Making the case to try Alsace whites

VINTAGE POINT

Wines: Vivid fruit flavors and freshness make fine impression in recent tasting.

April 05, 2000|By Michael Dresser | Michael Dresser,Sun Wine Critic

Persuading American wine drinkers to try the white wines of Alsace is a little like talking a 10-year-old into eating sushi. It's not impossible, but you have to be one heck of a salesman.

More accomplished wine writers than I tried, only to have their words vanish into the Chardonnay Zone. All you have to do to learn the score is to visit your neighborhood wine store and compare the number of bottles of Alsace wine to the number of California chardonnay. Or Chilean chardonnay. Or Italian pinot grigio.

So why bother to make the case again? Well, it's just that the wines are so darn good. Once you get around the total absence of oak, you begin to notice that the wines offer vivid fruit flavors that don't rely on sugar to deliver their message. Their versatility with food is almost unmatched among white wines. And with a few exceptions, they're usually not priced in the stratosphere.

Plus, it's spring. And Alsace whites are very springlike wines. There's a freshness and coolness to a fine Alsace riesling or pinot blanc that's reminiscent of a warm April evening. If it's a bit cooler, try gewurztraminer.

So what deters American wine drinkers? There're probably a few answers: German names, elongated bottles that fit awkwardly in the fridge, a fear of things French, the fact that most Alsace wines are seriously dry -- not fake dry, like many California chardonnays.

Alsace, probably France's most beautiful major wine region, lies between the Vosges Mountains and the Rhine along a narrow strip that France and Germany fought over for centuries. The language, the culture and the wines reflect both countries.

The best-known Alsace varietals, riesling and gewurztraminer, bear German names but are made in a style far different from their German counterparts.

Other Alsace varietals -- it is one of the few French wine regions to sell its wines by the name of the grape -- include pinot blanc, Tokay pinot gris, chasselas and muscat. The last is one of the few muscats in the world to be made in a bone-dry style.

Alsace wine prices are still relatively reasonable in terms of what you get for your dollar. There are a few producers whose wines routinely fetch more than $20 a bottle, but several highly reliable firms sell excellent wines for about $15. Among the ones to seek are Pierre Sparr, Lucien Albrecht, Hugel and Trimbach.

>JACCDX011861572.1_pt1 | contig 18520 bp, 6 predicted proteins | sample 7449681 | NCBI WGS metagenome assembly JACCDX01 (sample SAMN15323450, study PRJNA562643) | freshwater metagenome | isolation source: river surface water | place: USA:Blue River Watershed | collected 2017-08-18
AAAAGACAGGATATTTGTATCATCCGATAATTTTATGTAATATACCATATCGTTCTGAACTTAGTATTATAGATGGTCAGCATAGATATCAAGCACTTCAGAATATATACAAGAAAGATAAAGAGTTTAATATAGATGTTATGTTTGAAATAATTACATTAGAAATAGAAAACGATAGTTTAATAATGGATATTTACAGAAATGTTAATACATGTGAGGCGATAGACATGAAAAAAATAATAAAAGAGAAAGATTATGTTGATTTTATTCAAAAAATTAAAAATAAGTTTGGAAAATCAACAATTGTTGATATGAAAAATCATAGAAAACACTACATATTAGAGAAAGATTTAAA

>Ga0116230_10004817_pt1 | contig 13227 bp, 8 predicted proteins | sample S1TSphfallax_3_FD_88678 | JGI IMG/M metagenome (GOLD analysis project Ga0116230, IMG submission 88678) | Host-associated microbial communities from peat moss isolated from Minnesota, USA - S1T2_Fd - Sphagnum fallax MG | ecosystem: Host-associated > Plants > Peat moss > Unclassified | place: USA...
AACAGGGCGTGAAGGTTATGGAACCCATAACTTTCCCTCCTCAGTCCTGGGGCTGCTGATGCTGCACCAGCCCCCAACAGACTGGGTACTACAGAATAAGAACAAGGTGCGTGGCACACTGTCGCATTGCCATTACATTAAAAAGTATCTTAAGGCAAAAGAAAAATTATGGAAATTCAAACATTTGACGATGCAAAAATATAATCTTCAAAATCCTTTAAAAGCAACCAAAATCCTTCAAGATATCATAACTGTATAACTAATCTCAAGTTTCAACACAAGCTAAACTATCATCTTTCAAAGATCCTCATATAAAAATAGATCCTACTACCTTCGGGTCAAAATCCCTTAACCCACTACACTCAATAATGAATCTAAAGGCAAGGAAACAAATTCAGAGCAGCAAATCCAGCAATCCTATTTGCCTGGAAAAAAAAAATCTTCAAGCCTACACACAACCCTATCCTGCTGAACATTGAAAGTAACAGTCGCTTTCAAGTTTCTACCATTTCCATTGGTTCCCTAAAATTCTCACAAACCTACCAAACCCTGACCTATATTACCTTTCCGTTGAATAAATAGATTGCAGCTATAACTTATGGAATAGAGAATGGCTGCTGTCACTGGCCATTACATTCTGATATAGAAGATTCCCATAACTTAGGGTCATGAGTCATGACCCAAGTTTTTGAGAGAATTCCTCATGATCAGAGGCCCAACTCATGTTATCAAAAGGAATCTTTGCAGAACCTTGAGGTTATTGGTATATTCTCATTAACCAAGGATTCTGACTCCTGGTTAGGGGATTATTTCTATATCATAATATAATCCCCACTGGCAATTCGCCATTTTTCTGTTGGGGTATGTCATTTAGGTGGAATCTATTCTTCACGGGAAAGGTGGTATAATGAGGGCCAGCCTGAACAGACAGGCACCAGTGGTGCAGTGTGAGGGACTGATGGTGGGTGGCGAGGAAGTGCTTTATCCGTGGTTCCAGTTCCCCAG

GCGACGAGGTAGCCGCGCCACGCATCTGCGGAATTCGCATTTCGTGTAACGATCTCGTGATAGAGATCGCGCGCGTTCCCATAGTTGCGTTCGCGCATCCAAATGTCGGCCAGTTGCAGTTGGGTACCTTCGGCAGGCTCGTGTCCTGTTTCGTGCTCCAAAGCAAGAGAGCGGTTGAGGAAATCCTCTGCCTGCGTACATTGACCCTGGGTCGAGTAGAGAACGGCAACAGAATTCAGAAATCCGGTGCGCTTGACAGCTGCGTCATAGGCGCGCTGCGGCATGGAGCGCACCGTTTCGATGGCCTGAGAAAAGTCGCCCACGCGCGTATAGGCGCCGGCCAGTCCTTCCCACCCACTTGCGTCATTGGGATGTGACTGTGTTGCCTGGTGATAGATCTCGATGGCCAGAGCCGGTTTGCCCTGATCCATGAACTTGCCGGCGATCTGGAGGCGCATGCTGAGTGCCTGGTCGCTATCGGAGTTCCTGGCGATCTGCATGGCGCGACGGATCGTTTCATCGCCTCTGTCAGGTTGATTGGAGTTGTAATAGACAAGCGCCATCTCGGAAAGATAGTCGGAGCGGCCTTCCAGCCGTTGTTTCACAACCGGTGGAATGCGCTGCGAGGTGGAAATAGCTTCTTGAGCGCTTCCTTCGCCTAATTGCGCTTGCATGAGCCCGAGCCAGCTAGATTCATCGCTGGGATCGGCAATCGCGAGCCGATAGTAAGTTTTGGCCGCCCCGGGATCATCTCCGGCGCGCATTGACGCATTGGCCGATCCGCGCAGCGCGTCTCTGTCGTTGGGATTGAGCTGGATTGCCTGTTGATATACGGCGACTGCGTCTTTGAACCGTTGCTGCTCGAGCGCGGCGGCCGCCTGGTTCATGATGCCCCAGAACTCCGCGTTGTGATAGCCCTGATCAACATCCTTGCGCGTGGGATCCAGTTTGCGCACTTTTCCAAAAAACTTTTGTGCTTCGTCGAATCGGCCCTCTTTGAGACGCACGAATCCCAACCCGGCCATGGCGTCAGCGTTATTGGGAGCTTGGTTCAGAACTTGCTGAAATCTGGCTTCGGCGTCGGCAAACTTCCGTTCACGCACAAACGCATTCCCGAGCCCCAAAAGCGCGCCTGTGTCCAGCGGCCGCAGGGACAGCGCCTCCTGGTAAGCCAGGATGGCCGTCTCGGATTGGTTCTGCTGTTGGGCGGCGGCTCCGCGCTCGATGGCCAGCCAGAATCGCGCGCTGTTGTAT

A recent tasting of 1997 and 1998 yielded many pleasant experiences and few disappointments. These were some of the best:

* 1997 Zind-Humbrecht Pinot d'Alsace ($22). The greatest white winemaker on the planet? You won't get much argument from me. This exceptional pinot blanc is downright cheap, considering the quality of the wine, which stacks up against $50-$60 white Burgundies. This full-bodied gem offers a rich mix of flavors: pear, peach, cherries, melon, tropical fruit, marzipan, hazelnuts, sweet corn and minerals. It pulls off the rare trick of a creamy texture and a racy finish. Wow!

* 1998 Martin Schaetzel Muscat Cuvee Reserve ($15). This fresh, elegant, slashing dry wine is a real live wire. Novices might not appreciate its exotic intensity and unusual flavors: grapefruit, lime peel, juniper, herbs, fresh table grapes. This vibrant wine should be drunk over the next year -- preferably with spicy food.

* 1997 Trimbach Pinot Gris Reserve ($18). This full-bodied, velvety wine gives the impression of a slight sweetness despite its basically dry character. Its complex flavor mix includes nuts, pears, melon, coconut, peach and mineral. This very sexy wine would go well with pate, salmon in cream sauce or roast turkey.

* 1998 Pierre Sparr Riesling Reserve ($16). This is a classic example of Alsace riesling: bone-dry and substantive, with hints of mineral and that curious (and not unpleasant) flavor the British call "petrol." (No, it doesn't smell or taste like gasoline.) For a riesling, this wine is unusually full-bodied, but still finishes true and clean.

* 1997 Trimbach Riesling ($15). This elegant, structured wine is slightly less opulent than the Sparr but still a wonderful example of bone-dry riesling. It should age brilliantly.

* 1997 Trimbach Gewurztraminer ($15). This dry, stylish wine will come as a revelation to those who have tasted only sweetish California gewurztraminers. It offers a classic mix of tropical spice, melon, pear and nut flavors.

* 1998 Lucien Albrecht Pinot Blanc ($14). There's nothing flashy here, just a good mix of peach, pear and mineral flavor in a medium-bodied style.

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